With Daredevil‘s highly-anticipated second season finally hitting Netflix this Friday, the cast has been making the press rounds to talk up both the series and the arrivals of both Elektra (Elodie Yung) and Frank Castle (Jon Bernthal), two fan-favorite characters fans have been eager to see join the Marvel Cinematic Universe for some time now. During an interview with Comic Book Resources, series star Charlie Cox talked about the differences between the first season, what we can expect from Matt in season two, and a bit about the upcoming Defenders mini-series, which will see Daredevil, Jessica Jones, Luke Cage, and Iron Fist team-up in a mini-series for Netflix.

One of the best things about the Netflix shows is that they have the ability to do something the movies don’t, they have the freedom of time to truly develop these characters and their supporting casts. With a feature film, you have to cram so much story into a period of two-hours or less, whereas with these series, they are effectively constructed as thirteen hour films. They tell a solid arc across thirteen episodes, while still allowing time for us to explore the world being showcased in the series. The way that the first season handled Wilson Fisk, for example, was a refreshing choice as we got to see the origin of both Matt Murdock and Fisk, and it allowed Fisk to display a sense of vulnerability beneath the dangerous monster we later came to know. Going into season two, with the introduction of Frank Castle (Bernthal), we get to see them “probe the fine line” between both Daredevil and The Punisher, and according to Cox, it’s something that’ll cause plenty of uncertainty among viewers.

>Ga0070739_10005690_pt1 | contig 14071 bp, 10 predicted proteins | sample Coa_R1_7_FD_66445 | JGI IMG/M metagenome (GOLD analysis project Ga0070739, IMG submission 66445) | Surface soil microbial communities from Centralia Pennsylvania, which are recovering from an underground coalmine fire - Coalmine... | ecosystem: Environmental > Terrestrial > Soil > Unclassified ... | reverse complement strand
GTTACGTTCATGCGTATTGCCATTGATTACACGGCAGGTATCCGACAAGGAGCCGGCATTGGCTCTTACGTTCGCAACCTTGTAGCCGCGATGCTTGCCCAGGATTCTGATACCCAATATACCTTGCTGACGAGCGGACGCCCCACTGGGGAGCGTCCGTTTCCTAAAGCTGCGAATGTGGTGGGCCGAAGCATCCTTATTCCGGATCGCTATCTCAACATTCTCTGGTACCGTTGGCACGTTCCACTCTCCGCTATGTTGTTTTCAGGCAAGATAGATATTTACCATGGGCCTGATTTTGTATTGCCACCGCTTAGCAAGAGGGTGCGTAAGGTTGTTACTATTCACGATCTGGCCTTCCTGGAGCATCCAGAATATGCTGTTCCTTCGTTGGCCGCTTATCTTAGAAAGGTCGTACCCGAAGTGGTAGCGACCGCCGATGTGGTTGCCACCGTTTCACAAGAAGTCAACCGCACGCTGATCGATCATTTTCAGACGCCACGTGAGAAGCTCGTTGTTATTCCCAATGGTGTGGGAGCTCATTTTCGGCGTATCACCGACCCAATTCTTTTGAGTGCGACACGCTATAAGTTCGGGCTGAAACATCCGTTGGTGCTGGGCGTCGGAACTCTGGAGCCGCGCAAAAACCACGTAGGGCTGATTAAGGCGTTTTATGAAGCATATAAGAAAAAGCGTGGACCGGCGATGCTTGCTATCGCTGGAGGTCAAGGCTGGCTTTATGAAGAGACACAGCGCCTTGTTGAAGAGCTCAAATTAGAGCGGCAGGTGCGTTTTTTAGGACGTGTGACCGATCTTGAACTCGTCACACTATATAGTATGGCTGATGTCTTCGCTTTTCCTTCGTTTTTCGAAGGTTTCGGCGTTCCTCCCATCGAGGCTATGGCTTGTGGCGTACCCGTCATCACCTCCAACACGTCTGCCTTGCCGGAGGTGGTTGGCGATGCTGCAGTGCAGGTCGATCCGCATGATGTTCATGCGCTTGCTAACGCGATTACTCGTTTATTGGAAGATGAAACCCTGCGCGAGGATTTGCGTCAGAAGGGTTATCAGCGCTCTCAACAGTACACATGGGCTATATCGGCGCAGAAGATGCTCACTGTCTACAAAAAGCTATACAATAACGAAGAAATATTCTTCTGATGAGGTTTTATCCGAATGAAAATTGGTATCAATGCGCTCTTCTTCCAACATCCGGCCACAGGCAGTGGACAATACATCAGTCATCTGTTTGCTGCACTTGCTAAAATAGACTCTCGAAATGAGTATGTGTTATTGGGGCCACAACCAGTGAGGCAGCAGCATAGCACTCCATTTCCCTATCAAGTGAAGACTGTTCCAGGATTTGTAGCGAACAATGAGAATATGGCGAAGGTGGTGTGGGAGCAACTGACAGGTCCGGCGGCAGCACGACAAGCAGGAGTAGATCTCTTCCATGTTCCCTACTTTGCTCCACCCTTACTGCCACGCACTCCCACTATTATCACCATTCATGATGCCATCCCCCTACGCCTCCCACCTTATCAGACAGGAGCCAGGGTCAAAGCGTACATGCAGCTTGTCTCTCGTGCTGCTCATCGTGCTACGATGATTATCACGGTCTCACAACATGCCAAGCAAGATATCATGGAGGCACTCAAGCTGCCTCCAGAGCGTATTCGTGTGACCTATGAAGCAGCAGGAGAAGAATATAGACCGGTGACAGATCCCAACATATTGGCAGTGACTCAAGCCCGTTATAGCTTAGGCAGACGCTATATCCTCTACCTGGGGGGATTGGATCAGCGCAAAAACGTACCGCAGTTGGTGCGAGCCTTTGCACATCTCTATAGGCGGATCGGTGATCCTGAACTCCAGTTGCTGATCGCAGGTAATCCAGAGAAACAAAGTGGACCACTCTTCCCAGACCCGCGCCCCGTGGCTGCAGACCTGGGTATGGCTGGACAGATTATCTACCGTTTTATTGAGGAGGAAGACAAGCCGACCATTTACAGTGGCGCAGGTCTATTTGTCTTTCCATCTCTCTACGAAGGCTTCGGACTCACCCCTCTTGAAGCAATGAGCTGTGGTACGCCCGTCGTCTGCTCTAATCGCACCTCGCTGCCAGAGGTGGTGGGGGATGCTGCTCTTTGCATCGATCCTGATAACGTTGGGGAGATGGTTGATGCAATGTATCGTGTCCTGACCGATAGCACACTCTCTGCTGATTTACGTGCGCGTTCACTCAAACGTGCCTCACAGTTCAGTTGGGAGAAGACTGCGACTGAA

Charlie Cox: I’m not just saying this: I genuinely think it would be unfair for me to answer that, because I really think the main question that the show poses this year is, “What is a hero? What makes a hero? What should a hero be to us? What are the boundaries? If you have someone heroic in your midst, what are the boundaries? What are the rules? Should there be rules?” All those kind of things. But ultimately, what is a hero?

I was to answer that question, my answer would be biased because I kind of tend to side with Matt’s thinking. But it’s undeniable the way Frank Castle thinks about. Either way Frank Castle kind of operates, what he believes is also an incredibly poignant point. It’s an incredibly compelling argument, and it makes a lot of sense.

Hopefully, what we see this year is we see Matt’s conviction be brought into question. He starts to question. By the end of Season One, beginning of Season Two, having made some sort of a peace with who he is and what he’s capable of and what his role is in society, and all those things as Daredevil, he’s now suddenly having to question that all over again, but for completely different reasons.

He has, I guess, all the beginnings of an identity crisis. He has to really consider everything that he’s doing. Is it beneficial? Or is it ultimately, because of the likes of Frank Castle’s emergence, is it actually making things worse?

Of course, while thirteen hours allows for plenty of time to really delve into the world on display, one thing that plenty of fans were frustrated with was the slow build to the red suit reveal near the end of the first season. (Not all fans, of course. I actually enjoyed the build up.) Going into season two, that won’t be the case as we’ll see Daredevil in costume from the get-go. For Cox, this change was one that made sense, given that they approached season two with a “hit the ground running” approach all around.